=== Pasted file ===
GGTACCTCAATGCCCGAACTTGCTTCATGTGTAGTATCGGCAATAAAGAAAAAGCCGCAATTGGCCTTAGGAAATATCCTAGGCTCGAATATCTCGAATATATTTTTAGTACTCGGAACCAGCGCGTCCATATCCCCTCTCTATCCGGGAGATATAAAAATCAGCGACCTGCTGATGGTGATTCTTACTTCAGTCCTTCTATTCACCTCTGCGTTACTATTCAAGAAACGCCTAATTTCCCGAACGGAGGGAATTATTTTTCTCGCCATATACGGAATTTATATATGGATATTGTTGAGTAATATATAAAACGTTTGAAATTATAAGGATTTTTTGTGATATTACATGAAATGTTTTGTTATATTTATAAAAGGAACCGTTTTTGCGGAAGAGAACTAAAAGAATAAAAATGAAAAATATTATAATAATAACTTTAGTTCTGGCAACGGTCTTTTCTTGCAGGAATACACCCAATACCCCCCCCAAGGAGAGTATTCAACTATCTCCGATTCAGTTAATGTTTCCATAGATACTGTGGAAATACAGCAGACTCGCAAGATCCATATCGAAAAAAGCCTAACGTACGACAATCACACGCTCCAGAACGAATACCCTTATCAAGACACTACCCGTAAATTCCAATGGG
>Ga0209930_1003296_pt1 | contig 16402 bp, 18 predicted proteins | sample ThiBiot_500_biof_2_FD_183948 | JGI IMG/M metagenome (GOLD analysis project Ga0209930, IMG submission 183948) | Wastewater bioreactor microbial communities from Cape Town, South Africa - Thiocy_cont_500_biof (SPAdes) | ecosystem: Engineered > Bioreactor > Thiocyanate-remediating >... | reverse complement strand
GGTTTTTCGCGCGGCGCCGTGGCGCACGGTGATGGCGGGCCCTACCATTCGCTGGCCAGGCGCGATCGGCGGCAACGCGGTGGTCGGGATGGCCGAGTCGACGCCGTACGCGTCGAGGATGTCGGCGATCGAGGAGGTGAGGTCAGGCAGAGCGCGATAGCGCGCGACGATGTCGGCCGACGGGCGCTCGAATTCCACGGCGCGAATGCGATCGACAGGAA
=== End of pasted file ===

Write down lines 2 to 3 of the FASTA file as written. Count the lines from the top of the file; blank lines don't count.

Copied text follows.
>Ga0209930_1003296_pt1 | contig 16402 bp, 18 predicted proteins | sample ThiBiot_500_biof_2_FD_183948 | JGI IMG/M metagenome (GOLD analysis project Ga0209930, IMG submission 183948) | Wastewater bioreactor microbial communities from Cape Town, South Africa - Thiocy_cont_500_biof (SPAdes) | ecosystem: Engineered > Bioreactor > Thiocyanate-remediating >... | reverse complement strand
GGTTTTTCGCGCGGCGCCGTGGCGCACGGTGATGGCGGGCCCTACCATTCGCTGGCCAGGCGCGATCGGCGGCAACGCGGTGGTCGGGATGGCCGAGTCGACGCCGTACGCGTCGAGGATGTCGGCGATCGAGGAGGTGAGGTCAGGCAGAGCGCGATAGCGCGCGACGATGTCGGCCGACGGGCGCTCGAATTCCACGGCGCGAATGCGATCGACAGGAA